What Are You Tolerating In Your Business?

Can I be REALLY honest with you? Very few people will admit it, but it’s true. Ready?

Nobody wants to work hard. At least, nobody wants to work SO hard that they can’t truly enjoy their life!

It can feel taboo to say it in today’s society where hard work is glorified above personal health and contentment. But you do NOT need to work yourself to oblivion to make a lot of money! And yet we somehow think that the only way to make money is to work REALLY HARD.

Then, because we think that work needs to be hard, we can tend to sabotage ourselves.

Now follow me here.

What can happen is that we can unintentionally place or allow things to stay in our businesses that are HARD – simply because we think that difficulty comes with the package of success and money making.

See what I mean? We tolerate things in our businesses that are only making life difficult. And yet we can be more successful if we stop tolerating the things that simply are not working.

Which begs the question: What are you tolerating that you can change TODAY?

1. Letting other people manage your time

A fantastic book called Boundaries was published over a decade ago and it’s content has revolutionized interpersonal relationships. Even the term “boundaries” has become a part of our mainstream culture. The general idea is that when people learn to take responsibility for communicating their needs and stop tolerating harmful behaviors from others, it gives a person a sense of personal responsibility, confidence, and ownership over their lives.

And Boundaries certainly apply in business as well – ESPECIALLY when it comes to your time.

Take a step back from your calendar and look at it with a bird’s eye view. Who made your schedule? Did you?

Or did you let everyone that you are working with fit YOU in?

Of course there needs to be some give here when you’re working with people and their schedules. However, if you opened up your entire schedule to your clients and gave them free reign over how your time was going to be spent, how did that make you feel?

Look at it this way: There is a big difference between saying, “When can you meet up with me?” vs “I am available Tuesdays or Wednesdays from 3-5 pm – what works best for you?”

See the difference?

There are few things more empowering than commanding your own time. And you can change that starting NOW.

2. Tolerating clients that aren’t a good fit

One of the biggest mistakes I ever made in my career was working with a client that I knew in my gut was not a right fit for me. I pushed and pushed to get in with them, and when I did it felt all wrong. I hated going to work and I was ready to quit my job altogether over the stress that these clients caused me.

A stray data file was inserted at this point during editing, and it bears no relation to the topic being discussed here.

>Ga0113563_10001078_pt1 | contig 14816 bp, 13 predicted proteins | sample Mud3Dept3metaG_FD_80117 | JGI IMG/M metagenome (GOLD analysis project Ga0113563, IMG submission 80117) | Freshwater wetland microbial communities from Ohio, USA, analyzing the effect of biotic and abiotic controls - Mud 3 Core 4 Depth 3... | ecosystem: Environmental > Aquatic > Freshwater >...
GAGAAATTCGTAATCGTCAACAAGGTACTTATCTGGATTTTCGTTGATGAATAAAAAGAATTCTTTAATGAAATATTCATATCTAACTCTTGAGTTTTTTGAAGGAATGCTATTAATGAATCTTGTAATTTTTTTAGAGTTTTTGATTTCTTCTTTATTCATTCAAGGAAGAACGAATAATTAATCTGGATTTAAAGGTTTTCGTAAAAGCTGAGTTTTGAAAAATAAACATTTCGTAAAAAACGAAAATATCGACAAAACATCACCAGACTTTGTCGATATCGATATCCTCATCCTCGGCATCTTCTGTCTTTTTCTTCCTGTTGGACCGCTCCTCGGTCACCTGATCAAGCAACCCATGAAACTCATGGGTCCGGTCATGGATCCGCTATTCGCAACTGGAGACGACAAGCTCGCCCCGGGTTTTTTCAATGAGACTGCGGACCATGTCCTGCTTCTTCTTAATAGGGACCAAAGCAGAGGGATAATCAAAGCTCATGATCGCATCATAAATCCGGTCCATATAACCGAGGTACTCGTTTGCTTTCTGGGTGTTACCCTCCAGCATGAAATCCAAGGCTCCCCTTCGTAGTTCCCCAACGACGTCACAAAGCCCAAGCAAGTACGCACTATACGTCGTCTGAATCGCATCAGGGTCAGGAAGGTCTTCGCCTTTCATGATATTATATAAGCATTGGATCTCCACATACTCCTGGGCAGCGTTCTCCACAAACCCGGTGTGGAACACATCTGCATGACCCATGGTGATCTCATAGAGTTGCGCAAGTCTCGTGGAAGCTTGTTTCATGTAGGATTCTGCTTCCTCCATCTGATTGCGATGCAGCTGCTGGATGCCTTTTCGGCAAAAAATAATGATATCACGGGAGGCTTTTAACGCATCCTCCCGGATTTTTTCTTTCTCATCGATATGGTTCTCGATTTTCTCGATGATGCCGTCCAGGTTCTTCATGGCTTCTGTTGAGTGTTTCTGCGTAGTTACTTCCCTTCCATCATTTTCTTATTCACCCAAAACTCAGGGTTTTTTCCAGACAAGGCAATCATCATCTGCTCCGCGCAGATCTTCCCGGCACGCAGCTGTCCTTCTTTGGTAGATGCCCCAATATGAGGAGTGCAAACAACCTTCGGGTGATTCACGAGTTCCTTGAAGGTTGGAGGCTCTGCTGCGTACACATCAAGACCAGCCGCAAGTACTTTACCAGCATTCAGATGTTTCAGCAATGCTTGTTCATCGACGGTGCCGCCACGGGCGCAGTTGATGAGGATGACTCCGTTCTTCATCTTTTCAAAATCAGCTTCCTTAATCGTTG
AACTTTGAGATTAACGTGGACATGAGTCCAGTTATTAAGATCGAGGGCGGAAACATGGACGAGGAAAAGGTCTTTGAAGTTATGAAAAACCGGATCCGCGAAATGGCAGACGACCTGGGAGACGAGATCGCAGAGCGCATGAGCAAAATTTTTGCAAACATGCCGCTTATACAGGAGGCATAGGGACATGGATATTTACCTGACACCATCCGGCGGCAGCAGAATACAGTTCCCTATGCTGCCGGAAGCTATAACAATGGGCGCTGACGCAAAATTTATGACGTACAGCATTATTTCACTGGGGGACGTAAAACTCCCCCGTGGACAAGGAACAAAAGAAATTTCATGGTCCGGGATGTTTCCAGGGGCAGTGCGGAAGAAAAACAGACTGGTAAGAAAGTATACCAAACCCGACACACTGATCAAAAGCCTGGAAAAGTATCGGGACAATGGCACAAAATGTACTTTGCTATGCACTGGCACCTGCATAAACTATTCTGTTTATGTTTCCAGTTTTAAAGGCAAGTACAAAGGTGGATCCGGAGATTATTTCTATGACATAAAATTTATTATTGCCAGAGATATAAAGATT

It was a wonderful lesson in what NOT to do, and my hope is that you can learn from my mistake rather than recreate it for yourself!

When we tolerate clients that are not a good fit for us, our “sales as service” posture becomes nearly impossible – because the wrong client doesn’t need what you have! And you’ll try to meet needs that you simply are not meant to meet!

The work you love becomes a drag, and you’ll not only want to stop working with those clients – you’ll want to stop working with everyone!

Every business has a target client. Who is yours? Think about it this way: Who is your favorite client? That’s likely your target client. Work with them. 

3. Tolerating team members who aren’t a good fit

This one can be tricky, because most business owner generally invest a lot into the people they work with. They share space and do projects with people that can end up becoming important to them personally, even when they are really not working out as team members. They tolerate them, even though they aren’t a good fit.

It’s actually easy to hire someone who is not a good fit, because we tend to be drawn to people who are a lot like us! But what we generally need is someone who has different strengths than we do – and that requires a very intentional review of exactly what you require as you’re going through the hiring process.

A very important lesson to learn in running a business is this:

Do what you are good at.
Do NOT do what you are NOT good at.
Delegate out your areas of weakness.

4. Tolerating networking and other groups that aren’t a good fit

Networking is essential for all business owners, as all businesses need connections with people to thrive. But here’s the thing:

Networking generally takes a lot of time!

This is revolutionary for business owners to understand: Not all networking groups are for all businesses!

If you’re not getting much out of your networking group, STOP GOING! I’m giving you permission to find a new one! Go where your people are – you’ll reap so much more in terms of clientele if you invest your networking time more intentionally.

Know this: Your time is worth something. Don’t tolerate the things in your business that just waste it!

So what do you need to stop tolerating NOW that will help you double and triple your sales?

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